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The Gaia spacecraft has just released a large set of parallaxes, including 41 novae for which the fractional error is < 30 per cent. I have used these to evaluate the accuracy and bias of the many priormethods for getting nova distances. The best of the priormethods is the geometrical parallaxes from Hubble Space Telescope for just four novae, although the real error bars are 3× larger than stated. The canonical method for prior nova distances has been the expansion parallaxes from the nova shells, but this method is found to have real 1σ uncertainty of 0.95 mag in the distance modulus, and the prior quoted error bars are on average 3.6× worse than advertised. The many variations on the 'maximum-magnitude-rate-of-decline' (MMRD) relation are all found to be poor, too poor to be useable, and even to be non-applicable for five out of seven samples of nova, so the MMRD should no longer be used. The prior method of using various measures of the extinction from the interstellar medium have been notoriously bad, but now a new version by Özdönmez and coworkers has improved this to an unbiased method with 1σ uncertainty of 1.14 mag in the distance modulus. For the future, I recommend in order (1) using the Gaia parallax, (2) using the catalogue of Özdönmez, (3) using Mmax = -7.0 ± 1.4 mag as an empirical method of poor accuracy, and (4) if none of these methods is available, then to not use the nova for purposes where a distance is needed.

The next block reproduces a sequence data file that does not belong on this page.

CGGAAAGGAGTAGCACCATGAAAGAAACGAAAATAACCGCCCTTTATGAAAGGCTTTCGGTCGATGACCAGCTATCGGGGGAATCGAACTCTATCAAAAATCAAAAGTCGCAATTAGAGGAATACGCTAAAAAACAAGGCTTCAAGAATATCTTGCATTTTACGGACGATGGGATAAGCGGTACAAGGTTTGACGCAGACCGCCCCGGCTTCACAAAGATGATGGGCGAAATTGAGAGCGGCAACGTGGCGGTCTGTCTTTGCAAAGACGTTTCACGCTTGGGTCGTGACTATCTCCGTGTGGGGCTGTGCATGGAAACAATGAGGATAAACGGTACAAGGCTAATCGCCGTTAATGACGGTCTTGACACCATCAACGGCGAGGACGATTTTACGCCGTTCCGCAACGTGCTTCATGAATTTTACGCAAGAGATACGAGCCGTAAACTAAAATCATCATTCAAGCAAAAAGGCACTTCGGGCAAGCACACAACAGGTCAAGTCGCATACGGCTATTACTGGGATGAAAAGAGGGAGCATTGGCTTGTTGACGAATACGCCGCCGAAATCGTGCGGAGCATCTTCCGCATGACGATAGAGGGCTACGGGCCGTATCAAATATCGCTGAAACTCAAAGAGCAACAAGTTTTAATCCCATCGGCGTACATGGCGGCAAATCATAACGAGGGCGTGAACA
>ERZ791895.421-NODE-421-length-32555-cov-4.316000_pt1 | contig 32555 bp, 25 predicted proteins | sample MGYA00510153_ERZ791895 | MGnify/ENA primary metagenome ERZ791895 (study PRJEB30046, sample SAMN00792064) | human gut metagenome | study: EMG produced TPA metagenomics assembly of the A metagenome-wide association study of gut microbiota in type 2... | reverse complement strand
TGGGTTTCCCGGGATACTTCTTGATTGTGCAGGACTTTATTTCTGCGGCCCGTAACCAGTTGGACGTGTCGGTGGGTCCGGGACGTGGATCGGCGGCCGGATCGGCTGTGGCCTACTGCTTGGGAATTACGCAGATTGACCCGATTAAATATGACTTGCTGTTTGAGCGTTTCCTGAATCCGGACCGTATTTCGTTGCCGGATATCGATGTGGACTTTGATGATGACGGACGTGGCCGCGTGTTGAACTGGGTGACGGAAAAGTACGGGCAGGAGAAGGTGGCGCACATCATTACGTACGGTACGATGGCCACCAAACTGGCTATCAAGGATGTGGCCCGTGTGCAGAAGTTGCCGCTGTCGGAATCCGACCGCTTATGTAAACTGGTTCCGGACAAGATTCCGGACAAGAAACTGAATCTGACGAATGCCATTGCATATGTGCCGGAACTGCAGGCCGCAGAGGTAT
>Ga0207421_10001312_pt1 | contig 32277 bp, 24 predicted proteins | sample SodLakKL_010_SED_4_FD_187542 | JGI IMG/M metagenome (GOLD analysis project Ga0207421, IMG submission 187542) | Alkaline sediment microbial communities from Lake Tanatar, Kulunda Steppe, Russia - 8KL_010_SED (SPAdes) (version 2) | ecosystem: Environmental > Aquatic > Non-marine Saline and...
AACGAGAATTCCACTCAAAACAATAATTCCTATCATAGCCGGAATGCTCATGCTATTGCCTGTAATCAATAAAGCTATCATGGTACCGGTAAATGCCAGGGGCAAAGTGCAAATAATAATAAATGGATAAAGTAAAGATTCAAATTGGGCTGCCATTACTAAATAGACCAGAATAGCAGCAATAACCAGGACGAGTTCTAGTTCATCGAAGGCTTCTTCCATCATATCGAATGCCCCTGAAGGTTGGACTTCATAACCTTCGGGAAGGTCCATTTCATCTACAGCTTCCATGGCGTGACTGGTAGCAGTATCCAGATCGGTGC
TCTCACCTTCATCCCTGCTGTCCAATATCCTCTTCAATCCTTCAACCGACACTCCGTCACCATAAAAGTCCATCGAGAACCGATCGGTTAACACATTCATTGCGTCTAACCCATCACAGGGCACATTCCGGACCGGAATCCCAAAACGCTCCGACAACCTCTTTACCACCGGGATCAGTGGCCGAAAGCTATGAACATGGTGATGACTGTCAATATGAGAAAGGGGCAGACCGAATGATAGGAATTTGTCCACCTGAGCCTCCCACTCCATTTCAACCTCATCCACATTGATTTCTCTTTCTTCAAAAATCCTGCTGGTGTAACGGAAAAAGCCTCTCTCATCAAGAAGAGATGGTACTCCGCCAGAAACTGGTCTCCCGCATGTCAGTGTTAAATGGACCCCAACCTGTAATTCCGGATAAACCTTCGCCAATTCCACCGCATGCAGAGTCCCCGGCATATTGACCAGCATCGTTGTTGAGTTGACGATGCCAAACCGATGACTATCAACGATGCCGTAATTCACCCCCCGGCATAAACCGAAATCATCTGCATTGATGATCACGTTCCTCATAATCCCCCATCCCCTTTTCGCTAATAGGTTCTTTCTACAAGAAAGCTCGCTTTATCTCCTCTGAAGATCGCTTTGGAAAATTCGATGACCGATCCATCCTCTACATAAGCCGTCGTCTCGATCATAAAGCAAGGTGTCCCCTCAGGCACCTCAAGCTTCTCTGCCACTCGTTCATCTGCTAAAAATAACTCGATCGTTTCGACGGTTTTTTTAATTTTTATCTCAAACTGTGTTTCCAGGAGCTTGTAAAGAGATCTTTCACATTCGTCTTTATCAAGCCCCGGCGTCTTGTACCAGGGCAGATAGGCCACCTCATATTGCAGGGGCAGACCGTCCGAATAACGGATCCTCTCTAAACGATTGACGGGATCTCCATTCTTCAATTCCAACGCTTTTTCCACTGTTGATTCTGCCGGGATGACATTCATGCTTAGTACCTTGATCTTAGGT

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Monthly Notices of the Royal Astronomical Society

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